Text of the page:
Here follows a general exposition of the instructions which the sainted lord of Benares, the holy Dhanvantari of profound intellect imparted to his disciple the son of Vis'vamitra (Sus'ruta) regarding the different medicinal measures (Kriya) such as Tarpana (soothing), Seka (sprinkling), A'schyotana (eye-drops), Puta-pakas Anjanas (eye-salves), etc., mentioned before in different places to be employed in diseases of the eye. 2-3.
The measure known as Tarpana should be employed in respect of an affected eye either in the fore-noon or in the after-noon under the auspices of propitious astral combinations, after having purged the head and bowels of the patient and subsequent to the digestion of any food previously taken. The patient should be laid on his back in a chamber not exposed to the rays of the sun, and the gust of the wind, and where the atmosphere is not charged with minute particles of floating dust. The region of his eye (i. e. eye-lids) should be thickly coated with powdered Masha pulse, pasted (with water) in the form of a circular wall which should be even, hard and compact. Then a quantity of the transparent upper layer of clarified butter should be stirred with the admixture of a quantity of lukewarm water and poured (Purana) into the cavities of the eye up to the eye-lashes and retained therein for as long a period as one would take to count five hundred, six hundred, eight hundred, and ten hundred syllabless respectively in cases of healthy persons and persons with Kapha-origined. Pitta-origined and Vayu-origined diseases of the eye. According to certain authorities, the periods of such retention (of clarified butter) should vary with the seat of the affection (in the eye-ball). The clarified butter mentioned above should, according to them, be retained in the cavities of the eye for as long a period as one would take to utter three hundred, five hundred, seven hundred, one thousand, or eight hundred syllables respectively in cases of the diseases confined to the region of the Sandhi, Vartman, Sukla, Krishna, the eye in general (Sarva-gata) and the Drishti of the eye *. The clarified butter should then be secreted through the interior corner of the affected organ which should be purified by applying poultices of pasted barley. The Kapha, deranged by the use of this Sneha-Purana should be then conquered by making the patient inhale some kind of Kapha-subduing Dhuma (smoke). This rule † should be observed for one, three or five days in succession. 4.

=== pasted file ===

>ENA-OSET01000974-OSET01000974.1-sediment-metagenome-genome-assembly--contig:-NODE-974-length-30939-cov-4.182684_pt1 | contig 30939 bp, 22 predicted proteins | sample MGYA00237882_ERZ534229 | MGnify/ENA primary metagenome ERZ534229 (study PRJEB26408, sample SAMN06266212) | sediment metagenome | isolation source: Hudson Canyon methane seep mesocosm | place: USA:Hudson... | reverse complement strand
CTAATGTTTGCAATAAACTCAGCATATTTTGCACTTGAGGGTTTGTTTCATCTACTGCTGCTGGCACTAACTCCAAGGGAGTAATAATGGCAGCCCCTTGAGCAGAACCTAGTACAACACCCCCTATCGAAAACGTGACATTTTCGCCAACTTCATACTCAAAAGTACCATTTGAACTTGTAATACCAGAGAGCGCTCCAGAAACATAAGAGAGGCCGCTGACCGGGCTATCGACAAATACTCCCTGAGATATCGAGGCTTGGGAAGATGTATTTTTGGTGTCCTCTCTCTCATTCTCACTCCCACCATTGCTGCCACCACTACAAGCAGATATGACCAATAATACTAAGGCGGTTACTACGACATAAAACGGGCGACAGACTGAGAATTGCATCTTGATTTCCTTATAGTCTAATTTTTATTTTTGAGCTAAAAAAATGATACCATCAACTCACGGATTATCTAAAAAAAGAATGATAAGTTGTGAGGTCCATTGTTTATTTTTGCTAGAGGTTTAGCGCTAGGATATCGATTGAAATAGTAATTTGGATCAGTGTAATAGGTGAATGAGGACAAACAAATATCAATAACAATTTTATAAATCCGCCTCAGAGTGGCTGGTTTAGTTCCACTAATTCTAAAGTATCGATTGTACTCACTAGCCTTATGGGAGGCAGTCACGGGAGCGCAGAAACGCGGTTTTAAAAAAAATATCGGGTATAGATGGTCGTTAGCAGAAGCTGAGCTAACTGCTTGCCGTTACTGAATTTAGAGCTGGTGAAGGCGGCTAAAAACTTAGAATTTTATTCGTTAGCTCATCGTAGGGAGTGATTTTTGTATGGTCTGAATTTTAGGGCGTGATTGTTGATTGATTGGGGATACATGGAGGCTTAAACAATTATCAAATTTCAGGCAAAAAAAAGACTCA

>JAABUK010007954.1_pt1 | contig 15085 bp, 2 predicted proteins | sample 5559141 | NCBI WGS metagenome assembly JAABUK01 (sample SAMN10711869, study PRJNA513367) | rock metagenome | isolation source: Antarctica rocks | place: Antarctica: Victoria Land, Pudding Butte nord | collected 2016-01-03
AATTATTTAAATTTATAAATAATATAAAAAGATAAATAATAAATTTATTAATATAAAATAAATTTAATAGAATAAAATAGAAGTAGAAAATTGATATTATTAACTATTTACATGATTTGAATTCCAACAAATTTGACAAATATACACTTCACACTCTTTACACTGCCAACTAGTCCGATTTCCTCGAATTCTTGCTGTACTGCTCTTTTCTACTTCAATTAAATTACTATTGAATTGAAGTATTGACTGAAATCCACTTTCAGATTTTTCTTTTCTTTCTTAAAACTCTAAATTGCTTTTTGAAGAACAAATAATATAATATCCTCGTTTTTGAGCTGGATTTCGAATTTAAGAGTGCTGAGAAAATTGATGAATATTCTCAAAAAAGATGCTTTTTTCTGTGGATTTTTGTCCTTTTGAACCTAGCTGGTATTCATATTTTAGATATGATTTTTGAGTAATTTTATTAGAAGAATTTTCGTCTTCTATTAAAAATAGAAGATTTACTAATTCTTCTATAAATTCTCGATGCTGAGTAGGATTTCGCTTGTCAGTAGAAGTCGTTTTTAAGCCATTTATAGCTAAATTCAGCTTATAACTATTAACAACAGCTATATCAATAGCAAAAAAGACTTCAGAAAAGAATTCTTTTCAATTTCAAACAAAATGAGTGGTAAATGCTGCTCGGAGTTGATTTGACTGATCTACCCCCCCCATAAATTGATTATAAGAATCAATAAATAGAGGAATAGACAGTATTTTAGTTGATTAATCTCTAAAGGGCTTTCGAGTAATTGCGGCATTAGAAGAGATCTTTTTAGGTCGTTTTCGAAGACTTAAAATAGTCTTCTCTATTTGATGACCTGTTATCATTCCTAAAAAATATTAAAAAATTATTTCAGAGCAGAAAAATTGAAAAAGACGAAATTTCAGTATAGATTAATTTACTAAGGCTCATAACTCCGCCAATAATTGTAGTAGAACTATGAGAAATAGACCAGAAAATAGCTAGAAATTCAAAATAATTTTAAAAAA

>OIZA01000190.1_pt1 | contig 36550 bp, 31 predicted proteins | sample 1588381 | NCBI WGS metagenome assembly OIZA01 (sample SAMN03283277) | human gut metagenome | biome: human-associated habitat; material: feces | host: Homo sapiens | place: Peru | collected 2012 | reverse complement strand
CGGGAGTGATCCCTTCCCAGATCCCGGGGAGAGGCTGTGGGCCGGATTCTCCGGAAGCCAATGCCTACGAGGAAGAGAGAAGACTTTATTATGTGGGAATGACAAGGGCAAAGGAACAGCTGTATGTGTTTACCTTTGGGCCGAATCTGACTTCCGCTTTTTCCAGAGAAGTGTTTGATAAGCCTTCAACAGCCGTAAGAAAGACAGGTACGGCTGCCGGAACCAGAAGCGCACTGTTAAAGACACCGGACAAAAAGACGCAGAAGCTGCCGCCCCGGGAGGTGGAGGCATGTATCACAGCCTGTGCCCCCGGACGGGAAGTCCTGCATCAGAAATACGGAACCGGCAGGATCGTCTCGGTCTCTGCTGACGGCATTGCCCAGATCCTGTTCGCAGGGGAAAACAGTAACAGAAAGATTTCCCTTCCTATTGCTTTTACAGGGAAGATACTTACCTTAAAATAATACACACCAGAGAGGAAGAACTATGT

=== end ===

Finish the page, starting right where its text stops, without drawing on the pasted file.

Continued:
Sleep at the first call, unembarrassed waking, cessation of secretion, clearness of vision, agreeable sensation, perceptible amelioration of the disease, and lightness of the organ are the symptoms which result from a proper and satisfactory Tarpana of the eye. Cloudiness of vision, a sense of heaviness in the affected organ, excessive glossiness (of the eye), lachrymation, itching, sliminess and an aggravation of the Doshas are the features which mark a case of severe and excessive Tarpana. A sense of dryness in the affected organ, cloudiness of vision, profuse lachrymation, sensitiveness to light and an aggravation of the disease are the evils which follow an act of defective Tarpana (of the eye). 5.
* According to some, the 'Purana' should be retained in the eye for a period required to count one thousand syllables in cases of Sarva-gata and eighteen hundred words in casts of Drishti-gata eye-diseases.
† According to Gayadasa, this rule should be observed for one, three, or five days in cases of the preponderance of Vayu, Pitta and Kapha respectively, and according to Jejjata, in cases of mild, moderate and severe attack respectively.